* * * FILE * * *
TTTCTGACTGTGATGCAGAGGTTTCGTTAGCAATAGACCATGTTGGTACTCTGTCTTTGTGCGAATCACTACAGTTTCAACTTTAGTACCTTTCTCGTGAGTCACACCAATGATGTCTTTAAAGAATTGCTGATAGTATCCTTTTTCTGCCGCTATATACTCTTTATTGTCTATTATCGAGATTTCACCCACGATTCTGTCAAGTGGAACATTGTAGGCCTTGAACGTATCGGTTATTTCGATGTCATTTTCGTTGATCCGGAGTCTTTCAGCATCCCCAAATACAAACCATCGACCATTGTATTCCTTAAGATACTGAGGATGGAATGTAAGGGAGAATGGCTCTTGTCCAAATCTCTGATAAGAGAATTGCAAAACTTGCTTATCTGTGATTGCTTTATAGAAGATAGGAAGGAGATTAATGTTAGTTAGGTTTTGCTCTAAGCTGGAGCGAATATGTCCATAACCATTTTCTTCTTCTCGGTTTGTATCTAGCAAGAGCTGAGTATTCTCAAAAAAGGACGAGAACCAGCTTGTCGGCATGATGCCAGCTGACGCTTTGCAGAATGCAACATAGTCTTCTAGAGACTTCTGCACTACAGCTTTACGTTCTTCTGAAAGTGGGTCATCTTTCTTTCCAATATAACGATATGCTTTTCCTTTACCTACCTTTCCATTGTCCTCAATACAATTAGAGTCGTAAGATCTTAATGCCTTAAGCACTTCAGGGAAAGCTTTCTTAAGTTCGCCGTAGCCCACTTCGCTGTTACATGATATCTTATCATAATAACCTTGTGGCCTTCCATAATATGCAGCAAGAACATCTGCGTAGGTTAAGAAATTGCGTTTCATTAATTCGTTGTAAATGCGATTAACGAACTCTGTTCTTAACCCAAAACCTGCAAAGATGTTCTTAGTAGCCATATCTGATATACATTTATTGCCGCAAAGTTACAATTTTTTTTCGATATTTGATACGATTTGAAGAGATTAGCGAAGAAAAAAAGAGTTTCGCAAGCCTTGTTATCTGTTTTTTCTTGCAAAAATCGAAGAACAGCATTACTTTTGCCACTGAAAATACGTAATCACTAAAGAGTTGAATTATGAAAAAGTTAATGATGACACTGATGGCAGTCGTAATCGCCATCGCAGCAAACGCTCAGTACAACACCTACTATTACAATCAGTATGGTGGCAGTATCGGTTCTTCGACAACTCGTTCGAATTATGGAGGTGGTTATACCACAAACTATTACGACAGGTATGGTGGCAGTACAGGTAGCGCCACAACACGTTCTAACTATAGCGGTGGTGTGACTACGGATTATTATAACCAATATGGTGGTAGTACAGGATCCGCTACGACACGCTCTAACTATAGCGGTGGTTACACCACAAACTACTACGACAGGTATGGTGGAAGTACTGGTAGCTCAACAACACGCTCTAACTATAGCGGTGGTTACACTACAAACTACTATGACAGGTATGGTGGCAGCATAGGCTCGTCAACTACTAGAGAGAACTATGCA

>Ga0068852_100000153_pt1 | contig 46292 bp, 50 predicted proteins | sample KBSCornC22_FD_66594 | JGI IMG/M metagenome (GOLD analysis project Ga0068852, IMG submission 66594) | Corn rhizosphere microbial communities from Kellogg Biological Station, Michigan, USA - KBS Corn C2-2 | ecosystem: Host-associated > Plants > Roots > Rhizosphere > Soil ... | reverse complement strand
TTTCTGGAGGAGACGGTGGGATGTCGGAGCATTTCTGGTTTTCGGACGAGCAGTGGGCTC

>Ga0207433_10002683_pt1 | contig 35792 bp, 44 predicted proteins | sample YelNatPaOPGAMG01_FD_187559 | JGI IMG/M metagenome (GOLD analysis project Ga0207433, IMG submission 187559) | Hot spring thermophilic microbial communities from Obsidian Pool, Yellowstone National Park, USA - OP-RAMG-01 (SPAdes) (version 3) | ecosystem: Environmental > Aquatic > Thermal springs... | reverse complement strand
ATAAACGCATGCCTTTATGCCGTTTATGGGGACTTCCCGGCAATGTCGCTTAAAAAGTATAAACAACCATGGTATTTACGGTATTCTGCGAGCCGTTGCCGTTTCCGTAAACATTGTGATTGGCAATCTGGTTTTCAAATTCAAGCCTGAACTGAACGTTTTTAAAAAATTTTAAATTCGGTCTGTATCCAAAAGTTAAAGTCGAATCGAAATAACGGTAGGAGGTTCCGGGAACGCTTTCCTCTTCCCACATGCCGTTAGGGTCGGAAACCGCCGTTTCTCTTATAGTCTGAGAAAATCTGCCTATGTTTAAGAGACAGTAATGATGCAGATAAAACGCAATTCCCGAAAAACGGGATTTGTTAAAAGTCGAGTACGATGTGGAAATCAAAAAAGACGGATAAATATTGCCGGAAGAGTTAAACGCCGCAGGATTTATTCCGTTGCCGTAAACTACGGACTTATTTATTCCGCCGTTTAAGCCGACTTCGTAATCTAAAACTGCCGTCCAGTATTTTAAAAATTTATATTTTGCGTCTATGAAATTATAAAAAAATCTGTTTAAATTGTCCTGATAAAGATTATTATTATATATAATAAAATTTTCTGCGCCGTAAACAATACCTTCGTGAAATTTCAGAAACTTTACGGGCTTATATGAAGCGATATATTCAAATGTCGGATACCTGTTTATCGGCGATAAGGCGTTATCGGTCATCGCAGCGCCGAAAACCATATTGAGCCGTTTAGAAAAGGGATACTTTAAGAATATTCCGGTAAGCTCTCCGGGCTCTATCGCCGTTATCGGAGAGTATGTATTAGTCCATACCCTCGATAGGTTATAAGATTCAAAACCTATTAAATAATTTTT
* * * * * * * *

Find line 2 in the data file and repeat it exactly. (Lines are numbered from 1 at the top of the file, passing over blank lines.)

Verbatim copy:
>Ga0068852_100000153_pt1 | contig 46292 bp, 50 predicted proteins | sample KBSCornC22_FD_66594 | JGI IMG/M metagenome (GOLD analysis project Ga0068852, IMG submission 66594) | Corn rhizosphere microbial communities from Kellogg Biological Station, Michigan, USA - KBS Corn C2-2 | ecosystem: Host-associated > Plants > Roots > Rhizosphere > Soil ... | reverse complement strand